There is not much that the Federal Reserve will be able to do this week and the struggling US economy should not expect to see any help from them. The buildup of inflation pressures limits their options once the bond buying program expires at the end of the month.
By Tom Barkley
Of DOW JONES NEWSWIRES
JUNE 20, 2011, 8:30 A.M. ET
Wall Street Journal
WASHINGTON (Dow Jones)--The struggling U.S. economy shouldn't expect any handouts from Washington this week, with no further stimulus seen forthcoming from the Federal Reserve.
Fed officials will be fretting over renewed signs of economic weakness during policy meetings Tuesday and Wednesday, but a buildup in inflation pressures limits their options for providing any additional support once the $600 billion bond-buying program runs its course at the end of the month.
A report last week showing the biggest gain in underlying consumer prices in nearly three years poured cold water on speculation that the Fed may soon embark on so-called QE3--or a third round of Treasury purchases aimed at keeping interest rates at ultralow levels. Indeed, many Fed watchers don't anticipate any change in tone in the communique that will emerge from the meeting.
The bigger-than-expected pickup in core inflation--which strips out volatile food and energy costs--to a 1.5% annual rate in May would normally "trigger a shift in Fed rhetoric," said Robin Brooks, a currency strategist with Goldman Sachs in New York.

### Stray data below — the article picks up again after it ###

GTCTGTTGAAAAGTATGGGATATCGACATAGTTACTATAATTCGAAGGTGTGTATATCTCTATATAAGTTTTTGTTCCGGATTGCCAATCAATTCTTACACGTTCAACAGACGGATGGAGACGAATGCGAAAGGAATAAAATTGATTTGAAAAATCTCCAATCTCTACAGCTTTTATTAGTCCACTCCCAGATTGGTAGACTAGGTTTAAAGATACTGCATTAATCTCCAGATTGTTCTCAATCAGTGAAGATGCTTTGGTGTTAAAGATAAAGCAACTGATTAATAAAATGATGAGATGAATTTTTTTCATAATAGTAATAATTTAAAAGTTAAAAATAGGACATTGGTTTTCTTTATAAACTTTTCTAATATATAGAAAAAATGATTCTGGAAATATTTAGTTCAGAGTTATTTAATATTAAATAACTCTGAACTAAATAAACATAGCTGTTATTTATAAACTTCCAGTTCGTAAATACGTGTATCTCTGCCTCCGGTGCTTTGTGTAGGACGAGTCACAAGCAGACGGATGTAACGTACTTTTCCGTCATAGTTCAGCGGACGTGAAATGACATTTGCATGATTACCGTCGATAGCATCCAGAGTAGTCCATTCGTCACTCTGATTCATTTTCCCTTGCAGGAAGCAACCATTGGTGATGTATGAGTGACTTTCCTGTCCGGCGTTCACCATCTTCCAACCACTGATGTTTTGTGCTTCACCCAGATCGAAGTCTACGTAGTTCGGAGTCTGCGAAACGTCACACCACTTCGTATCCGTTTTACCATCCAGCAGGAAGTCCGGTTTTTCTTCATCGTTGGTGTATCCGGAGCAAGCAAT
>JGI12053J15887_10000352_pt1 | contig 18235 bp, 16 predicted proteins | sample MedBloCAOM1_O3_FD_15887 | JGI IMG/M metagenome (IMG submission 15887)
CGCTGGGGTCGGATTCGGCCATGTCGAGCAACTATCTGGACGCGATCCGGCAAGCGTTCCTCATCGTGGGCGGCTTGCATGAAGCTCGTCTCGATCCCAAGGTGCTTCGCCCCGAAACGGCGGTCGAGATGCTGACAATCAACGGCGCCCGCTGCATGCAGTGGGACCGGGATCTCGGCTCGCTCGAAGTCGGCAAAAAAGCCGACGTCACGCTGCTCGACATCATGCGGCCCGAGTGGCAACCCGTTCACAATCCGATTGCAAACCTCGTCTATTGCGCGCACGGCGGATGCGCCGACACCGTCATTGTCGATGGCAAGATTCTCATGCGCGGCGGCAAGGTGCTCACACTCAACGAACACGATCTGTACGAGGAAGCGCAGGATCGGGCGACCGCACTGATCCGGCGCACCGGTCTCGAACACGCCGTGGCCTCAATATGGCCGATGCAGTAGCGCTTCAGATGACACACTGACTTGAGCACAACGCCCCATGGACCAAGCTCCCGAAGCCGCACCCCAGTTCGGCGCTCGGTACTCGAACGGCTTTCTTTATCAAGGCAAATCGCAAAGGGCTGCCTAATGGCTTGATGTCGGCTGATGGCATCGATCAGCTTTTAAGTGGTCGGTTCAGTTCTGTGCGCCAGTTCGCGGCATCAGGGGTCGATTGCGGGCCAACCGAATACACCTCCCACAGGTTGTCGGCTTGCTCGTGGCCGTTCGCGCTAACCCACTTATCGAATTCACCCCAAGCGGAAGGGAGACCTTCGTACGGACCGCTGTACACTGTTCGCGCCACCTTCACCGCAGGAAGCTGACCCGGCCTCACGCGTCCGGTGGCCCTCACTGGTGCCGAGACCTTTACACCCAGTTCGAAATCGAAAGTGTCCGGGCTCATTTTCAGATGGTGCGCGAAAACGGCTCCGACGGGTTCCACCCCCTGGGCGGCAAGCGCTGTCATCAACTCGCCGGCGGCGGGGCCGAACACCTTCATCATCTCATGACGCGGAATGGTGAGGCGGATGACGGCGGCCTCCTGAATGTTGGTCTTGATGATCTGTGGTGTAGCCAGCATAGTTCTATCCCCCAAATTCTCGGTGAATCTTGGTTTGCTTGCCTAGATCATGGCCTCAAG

"However, the unexpected weakness in growth and uncertainty about the effect of temporary factors will likely keep policy communication unchanged for now," said Brooks.
Capital Economics dialed back last week some of its anticipation of dollar gains through next year, with the lingering risk of another round of asset purchases by the Fed down the road likely to hang over the dollar.
Paul Ashworth, chief U.S. economist at the Toronto-based firm, said the Fed may acknowledge the loss of momentum in the recovery, but that there is little prospect of further monetary stimulus this year.
As Fed Chairman Ben Bernanke said earlier this month, "monetary policy cannot be a panacea."
But while there's only so much the Fed can do to spur demand, help is unlikely to come from a Congress locked in a battle over budget cuts. U.S. President Barack Obama has floated the idea of extending a payroll-tax holiday during the debt talks to help shore up the economy in the short run, but Republicans remain cool to the proposal.
"Temporary booster shots don't work," House Budget Committee Chairman Paul Ryan (R., Wis.) said Thursday.
Bernanke last week urged both sides to quickly come up with a long-term plan to bring the budget under control, while warning against causing any sudden fiscal contractions.
-By Tom Barkley, Dow Jones Newswires; 202-862-9275; firstname.lastname@example.org
--Jon Hilsenrath, Luca Di Leo and Kristina Peterson contributed to this article.
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